“They’re a family that look like us,” Murillo said in Spanish. “Hard-working. Proud. Close. Successful.”
“He shows everyone how a real Mexican is — puro honor,” said 23-year-old Erasmo Gutierrez of Fontana, who could only afford nosebleed seats and came by himself.
A reporter finds that the Aguilar family’s story is much like his own
“Every show is different, but he’s always 100% class,” says Cynthia Ascencio, 43, of Queen Creek, Ariz. “With everything that’s going on right now, that means a lot.”
Before Pepe made his entrance at Staples Center, he reflected on his family’s legacy. He had just strode through the bowels of the arena, down the walkway that has hosted Kobe, Shaq and LeBron. Dressed in boots, spurs, an intricately embroidered black charro suit and a fabulous sombrero, Aguilar towered over ecstatic, photo-snapping janitors as he finally stopped in front of an Andalusian horse with the image of an Aztec eagle warrior shaved onto its haunches.
But before mounting his steed, El Caporal, Aguilar rattled off just some of the Southern California venues where his family has played: The Pantages, Dorothy Chandler Pavilion, Walt Disney Concert Hall, Dodger Stadium, Anaheim Convention Center, Pico Rivera Sports Arena.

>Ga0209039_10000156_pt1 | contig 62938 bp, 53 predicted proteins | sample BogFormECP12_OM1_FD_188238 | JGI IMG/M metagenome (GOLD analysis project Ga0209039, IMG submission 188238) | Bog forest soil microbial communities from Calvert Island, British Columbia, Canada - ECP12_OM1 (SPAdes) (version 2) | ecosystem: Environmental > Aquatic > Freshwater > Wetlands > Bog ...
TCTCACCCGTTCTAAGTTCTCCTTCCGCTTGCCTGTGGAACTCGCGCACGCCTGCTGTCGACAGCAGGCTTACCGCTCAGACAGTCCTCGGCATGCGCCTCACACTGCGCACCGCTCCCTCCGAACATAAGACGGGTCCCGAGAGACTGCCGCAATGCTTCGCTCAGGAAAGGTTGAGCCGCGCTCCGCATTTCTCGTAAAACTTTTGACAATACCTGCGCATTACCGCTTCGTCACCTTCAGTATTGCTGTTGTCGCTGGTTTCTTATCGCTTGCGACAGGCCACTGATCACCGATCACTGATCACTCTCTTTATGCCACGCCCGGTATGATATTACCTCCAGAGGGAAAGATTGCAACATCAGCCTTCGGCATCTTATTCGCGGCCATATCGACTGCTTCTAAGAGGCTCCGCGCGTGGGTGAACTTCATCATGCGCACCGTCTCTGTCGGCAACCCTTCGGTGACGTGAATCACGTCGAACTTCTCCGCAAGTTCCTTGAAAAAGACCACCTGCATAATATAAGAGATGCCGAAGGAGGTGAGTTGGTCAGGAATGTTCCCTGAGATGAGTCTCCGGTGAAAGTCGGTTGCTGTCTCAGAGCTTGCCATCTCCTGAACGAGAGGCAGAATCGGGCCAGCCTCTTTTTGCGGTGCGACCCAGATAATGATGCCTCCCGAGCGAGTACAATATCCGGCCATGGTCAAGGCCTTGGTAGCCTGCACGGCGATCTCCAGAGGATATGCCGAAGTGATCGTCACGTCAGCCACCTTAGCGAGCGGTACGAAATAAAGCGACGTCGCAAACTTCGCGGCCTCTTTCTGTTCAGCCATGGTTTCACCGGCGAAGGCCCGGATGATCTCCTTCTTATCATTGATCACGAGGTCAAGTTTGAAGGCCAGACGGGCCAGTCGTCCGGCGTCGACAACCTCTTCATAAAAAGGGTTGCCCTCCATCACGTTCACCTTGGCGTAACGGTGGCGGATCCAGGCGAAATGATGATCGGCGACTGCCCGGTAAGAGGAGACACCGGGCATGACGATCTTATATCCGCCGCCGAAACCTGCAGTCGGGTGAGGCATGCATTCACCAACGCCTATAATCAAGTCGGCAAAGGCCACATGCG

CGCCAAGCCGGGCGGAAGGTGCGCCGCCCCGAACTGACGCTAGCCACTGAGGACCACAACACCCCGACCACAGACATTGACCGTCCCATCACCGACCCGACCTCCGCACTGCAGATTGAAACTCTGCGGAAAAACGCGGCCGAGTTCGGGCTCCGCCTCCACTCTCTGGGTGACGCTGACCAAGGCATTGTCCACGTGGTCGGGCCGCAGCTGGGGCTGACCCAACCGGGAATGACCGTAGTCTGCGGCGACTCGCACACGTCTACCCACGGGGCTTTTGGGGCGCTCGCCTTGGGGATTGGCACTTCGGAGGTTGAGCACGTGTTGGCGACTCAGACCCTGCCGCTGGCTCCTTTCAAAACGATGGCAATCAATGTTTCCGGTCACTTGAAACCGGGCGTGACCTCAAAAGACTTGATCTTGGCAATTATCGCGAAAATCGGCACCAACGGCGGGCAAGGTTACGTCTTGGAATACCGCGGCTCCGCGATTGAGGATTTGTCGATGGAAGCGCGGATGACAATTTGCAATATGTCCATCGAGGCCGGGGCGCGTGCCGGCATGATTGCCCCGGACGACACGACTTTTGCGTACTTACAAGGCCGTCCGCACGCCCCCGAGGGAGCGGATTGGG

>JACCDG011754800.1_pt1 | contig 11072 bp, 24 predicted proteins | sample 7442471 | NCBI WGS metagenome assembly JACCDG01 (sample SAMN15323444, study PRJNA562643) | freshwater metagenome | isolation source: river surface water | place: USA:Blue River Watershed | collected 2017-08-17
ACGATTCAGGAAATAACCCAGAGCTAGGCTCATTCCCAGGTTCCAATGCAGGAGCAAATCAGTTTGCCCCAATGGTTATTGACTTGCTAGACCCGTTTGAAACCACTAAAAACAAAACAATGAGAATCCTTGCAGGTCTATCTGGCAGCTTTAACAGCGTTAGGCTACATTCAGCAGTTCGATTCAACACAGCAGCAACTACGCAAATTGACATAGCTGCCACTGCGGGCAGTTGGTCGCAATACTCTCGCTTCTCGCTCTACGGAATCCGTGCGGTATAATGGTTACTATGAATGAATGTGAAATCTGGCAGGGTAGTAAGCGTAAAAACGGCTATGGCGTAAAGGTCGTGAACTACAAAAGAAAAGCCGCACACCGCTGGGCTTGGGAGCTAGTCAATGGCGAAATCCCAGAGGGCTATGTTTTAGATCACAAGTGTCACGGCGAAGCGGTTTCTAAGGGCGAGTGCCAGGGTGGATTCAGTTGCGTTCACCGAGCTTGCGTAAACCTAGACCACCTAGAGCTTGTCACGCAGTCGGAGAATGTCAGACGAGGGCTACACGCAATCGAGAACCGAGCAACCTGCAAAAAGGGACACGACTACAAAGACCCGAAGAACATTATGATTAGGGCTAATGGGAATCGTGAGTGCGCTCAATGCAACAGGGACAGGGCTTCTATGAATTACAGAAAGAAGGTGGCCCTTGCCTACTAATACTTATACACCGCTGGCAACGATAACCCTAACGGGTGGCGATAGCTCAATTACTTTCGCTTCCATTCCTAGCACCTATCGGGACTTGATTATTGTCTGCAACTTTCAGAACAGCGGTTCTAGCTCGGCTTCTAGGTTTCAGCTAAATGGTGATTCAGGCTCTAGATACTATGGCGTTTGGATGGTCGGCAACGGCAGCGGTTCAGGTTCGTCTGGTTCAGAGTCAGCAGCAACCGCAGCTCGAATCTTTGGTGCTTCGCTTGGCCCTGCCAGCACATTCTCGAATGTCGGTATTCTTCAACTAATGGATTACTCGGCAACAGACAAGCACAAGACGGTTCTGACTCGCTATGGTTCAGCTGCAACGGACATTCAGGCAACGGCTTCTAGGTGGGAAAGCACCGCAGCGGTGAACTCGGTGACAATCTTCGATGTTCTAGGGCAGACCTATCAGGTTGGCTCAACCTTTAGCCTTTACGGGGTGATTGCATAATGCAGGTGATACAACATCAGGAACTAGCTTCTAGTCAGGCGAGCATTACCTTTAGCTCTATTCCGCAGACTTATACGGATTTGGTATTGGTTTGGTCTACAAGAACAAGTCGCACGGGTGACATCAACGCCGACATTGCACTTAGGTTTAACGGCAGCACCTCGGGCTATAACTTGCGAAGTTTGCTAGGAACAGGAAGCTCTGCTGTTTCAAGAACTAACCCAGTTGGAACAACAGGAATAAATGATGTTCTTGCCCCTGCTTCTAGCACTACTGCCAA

“Traditions have to start somewhere,” Aguilar said as the crowd roared in anticipation of his entrance. “They didn’t just appear from nowhere.”
He shook his head like a boxer, got on El Caporal, and galloped off to his L.A.
The perils of parenting through a pandemic
What’s going on with school? What do kids need? Get 8 to 3, a newsletter dedicated to the questions that keep California families up at night.
You may occasionally receive promotional content from the Los Angeles Times.